Furthermore, the characters have character. None of them speak, but all of them have a unique voice, and the detailed animations overflow with personality. And, man, those animations are excellent. The game was built entirely using the Frostbite 3 engine, and it shows. The Sunflower, in particular, demonstrates just how much attention was paid to detail – her entire mane of petals shakes back and forth with every step. Sometimes I choose her just to watch her walk around. The people at Pop Cap really love this franchise, and it shows in the care and precision they employ to craft these characters.

Balance is, of course, key. No class-based shooter succeeds without a fine-tuned equilibrium, and since all classes have a hard counter on the opposing side, and you can switch between them upon death, it makes each team perfectly suited to win the match. Again, simplicity itself.

The game has three modes of play (there are actually five, but two of them are “classic” versions of other modes, meaning you can’t use those purchased skins or weapon upgrades, but who wants to do that? Not me!): Garden Ops, which is Horde Mode for up to four players, and is the only mode you can get any sort of single-player action out of; Team Vanquish, which is Team Deatmatch; and Gardens and Graveyards, which is the real meat and potatoes of the game, just like Conquest and Rush modes are from the Battlefield franchise… which this mode emulates to a T, but with the added benefit of consumables. In those card packs you can buy at the shop, you’ll receive a wide variety of zombie summons, and potted plants, which you can use to help defend (plants) or attack (zombies) the objectives. They aren’t too threatening to players, and they’re all easily dispatched, but they can sometimes tip the scales in a firefight. Use them at every available opportunity.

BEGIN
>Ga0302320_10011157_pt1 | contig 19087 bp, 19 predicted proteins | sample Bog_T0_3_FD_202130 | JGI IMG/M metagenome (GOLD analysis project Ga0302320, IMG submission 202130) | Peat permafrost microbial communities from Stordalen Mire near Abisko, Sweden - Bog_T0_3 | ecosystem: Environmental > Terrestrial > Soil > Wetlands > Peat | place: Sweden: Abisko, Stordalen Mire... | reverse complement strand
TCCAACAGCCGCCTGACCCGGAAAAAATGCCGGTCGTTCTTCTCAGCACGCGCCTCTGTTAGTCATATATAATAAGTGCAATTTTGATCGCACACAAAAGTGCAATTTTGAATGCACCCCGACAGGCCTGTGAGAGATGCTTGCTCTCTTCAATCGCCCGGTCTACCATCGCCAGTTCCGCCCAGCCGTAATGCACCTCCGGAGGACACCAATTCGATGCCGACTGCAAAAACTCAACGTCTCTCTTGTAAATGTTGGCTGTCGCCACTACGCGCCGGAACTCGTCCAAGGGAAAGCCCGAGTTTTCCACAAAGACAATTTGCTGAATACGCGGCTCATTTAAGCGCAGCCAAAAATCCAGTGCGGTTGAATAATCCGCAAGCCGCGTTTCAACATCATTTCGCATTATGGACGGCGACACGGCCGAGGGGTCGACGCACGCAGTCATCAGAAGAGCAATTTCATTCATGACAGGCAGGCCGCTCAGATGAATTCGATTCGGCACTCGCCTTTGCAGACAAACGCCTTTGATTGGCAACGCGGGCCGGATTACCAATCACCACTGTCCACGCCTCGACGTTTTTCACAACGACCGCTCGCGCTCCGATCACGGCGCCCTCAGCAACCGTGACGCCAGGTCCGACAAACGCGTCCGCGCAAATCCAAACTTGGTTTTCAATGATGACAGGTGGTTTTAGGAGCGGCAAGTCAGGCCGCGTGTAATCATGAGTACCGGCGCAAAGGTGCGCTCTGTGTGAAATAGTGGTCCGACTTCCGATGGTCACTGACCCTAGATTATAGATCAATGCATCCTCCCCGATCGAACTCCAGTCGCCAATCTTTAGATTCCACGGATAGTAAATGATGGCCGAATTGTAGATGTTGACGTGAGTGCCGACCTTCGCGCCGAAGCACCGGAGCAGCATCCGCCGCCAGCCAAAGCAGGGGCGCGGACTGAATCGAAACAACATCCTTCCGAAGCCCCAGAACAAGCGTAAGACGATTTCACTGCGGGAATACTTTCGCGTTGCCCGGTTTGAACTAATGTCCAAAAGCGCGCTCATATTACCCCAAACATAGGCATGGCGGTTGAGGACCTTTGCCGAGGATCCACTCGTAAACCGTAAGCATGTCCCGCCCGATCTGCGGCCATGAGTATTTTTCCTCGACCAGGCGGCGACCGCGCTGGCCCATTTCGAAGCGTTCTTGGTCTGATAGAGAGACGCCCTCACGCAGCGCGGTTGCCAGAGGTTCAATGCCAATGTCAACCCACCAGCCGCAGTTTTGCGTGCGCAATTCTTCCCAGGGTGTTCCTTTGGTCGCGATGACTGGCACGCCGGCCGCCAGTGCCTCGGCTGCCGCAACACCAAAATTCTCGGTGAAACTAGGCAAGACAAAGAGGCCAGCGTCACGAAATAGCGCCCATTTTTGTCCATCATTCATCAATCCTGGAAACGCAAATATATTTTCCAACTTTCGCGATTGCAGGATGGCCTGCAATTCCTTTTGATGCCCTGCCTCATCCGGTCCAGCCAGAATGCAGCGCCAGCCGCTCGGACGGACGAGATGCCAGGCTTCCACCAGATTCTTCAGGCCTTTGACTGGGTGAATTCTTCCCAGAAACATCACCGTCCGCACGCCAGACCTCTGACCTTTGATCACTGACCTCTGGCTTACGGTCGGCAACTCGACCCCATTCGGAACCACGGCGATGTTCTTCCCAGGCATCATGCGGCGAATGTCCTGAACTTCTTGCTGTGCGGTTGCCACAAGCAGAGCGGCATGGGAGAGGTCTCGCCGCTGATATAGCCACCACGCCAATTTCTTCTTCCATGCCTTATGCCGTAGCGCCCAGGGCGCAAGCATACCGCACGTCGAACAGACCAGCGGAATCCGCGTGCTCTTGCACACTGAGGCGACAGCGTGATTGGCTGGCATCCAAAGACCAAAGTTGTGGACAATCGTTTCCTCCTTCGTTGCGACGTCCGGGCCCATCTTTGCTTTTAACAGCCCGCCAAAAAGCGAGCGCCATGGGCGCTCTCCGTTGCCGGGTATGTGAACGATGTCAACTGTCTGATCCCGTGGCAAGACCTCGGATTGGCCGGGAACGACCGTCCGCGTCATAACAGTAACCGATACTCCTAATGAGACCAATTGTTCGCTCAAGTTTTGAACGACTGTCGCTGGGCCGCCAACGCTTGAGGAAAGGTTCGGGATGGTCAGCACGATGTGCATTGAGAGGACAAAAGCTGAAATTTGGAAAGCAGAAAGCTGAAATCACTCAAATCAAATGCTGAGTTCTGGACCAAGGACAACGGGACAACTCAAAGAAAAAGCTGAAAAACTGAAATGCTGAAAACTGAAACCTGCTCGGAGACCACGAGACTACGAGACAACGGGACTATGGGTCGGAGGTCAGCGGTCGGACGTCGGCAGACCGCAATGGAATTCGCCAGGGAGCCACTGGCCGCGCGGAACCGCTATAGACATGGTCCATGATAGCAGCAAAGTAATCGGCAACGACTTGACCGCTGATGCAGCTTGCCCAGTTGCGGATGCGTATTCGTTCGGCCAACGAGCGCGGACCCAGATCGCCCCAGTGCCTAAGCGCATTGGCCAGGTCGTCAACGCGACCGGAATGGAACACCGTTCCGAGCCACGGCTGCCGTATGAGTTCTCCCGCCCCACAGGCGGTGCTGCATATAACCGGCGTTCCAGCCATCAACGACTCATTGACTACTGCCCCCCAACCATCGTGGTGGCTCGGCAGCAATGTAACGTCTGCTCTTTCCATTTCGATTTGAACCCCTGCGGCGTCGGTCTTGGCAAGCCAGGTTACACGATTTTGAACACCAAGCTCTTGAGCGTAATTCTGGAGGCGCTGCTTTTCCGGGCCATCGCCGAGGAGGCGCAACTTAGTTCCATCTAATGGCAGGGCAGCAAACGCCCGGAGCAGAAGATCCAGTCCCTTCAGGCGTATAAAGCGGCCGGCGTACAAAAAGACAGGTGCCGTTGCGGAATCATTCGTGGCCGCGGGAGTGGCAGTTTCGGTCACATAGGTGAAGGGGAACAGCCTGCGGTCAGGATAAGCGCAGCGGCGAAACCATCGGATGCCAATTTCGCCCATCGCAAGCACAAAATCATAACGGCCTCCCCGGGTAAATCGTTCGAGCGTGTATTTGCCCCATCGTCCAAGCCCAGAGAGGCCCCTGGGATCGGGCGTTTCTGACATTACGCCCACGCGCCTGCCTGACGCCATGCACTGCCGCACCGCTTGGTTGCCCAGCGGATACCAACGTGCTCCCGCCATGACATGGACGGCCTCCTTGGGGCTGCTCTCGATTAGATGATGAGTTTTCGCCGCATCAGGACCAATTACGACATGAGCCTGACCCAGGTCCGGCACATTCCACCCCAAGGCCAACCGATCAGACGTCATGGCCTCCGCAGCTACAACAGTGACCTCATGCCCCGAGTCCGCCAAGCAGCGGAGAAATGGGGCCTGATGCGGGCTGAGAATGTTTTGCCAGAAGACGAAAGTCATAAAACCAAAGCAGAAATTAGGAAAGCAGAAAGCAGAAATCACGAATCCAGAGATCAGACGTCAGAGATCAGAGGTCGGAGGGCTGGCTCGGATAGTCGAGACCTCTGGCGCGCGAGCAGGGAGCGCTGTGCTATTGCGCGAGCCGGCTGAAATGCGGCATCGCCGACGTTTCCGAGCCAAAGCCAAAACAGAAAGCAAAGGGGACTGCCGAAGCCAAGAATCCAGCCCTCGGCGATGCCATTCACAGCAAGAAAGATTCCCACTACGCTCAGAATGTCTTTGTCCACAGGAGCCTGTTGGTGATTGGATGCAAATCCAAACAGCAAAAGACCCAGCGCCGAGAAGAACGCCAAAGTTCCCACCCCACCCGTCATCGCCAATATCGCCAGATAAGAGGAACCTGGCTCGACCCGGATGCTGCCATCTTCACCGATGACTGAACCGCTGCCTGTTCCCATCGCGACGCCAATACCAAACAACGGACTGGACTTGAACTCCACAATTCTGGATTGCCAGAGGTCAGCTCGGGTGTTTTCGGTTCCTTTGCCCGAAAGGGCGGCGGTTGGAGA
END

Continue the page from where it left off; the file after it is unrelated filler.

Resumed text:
You can level your profile up by leveling up the separate classes, but it’s handled uniquely: instead of acquiring XP for kills and victories (those net you coins to spend in the shop), each class has a series of “quests” to complete, and each level threshold has a certain amount of quests that need to be completed in order to level up. The quests can consist of anything from “as the Engineer, deploy your drone 5 times,” to “kill 2 enemies with one Chili Bean Bomb (a Pea Shooter ability) three separate times.” There is a wide range of difficulty among the different tasks, but it adds a level of flavor I’m not quite used to in a multiplayer FPS setting. I rather enjoy the frenetic feel it lends to the battlefield, since I’m not only trying to win the game with my team, but I’m keeping an eye out for opportunities to capitalize on my quest objectives. Only three are ever active at a time, so it never gets overwhelming, and there’s a satisfying “POP!” when you complete one. I like it.


Right now, that’s all there is to this half-priced ($29.99 on 360… I can hardly believe this is an EA product) oddball entry in an extremely successful series. Pop Cap Games has recently confirmed that all DLC for Garden Warfare will be free for the life of the game (seriously, is that a misprint? This CAN’T be an EA game…), which means the game will be rounded out with additional maps, modes, and classes in the near future (first DLC pack should hit soon), and the level cap will be expanded to 80. Hot damn!

Now, if it can only survive the Titanfall release…

Verdict: +Good (8.5) – The lack of a campaign mode doesn’t hurt this game at all, but the lack of maps, and a measly four classes per team does. Ultimately, not much damage is done by this lack of options, as Garden Warfare is incredibly fun, provides mechanics that are fresh to the genre, is easy to pick up and play, and looks absolutely gorgeous. Add FREE DLC for the life of the game (that’s every single last shred of DLC created will be free for everyone, forever), and you’re left with nothing to complain about. It’s almost like EA has successfully done this before (you know, minus the free DLC thing).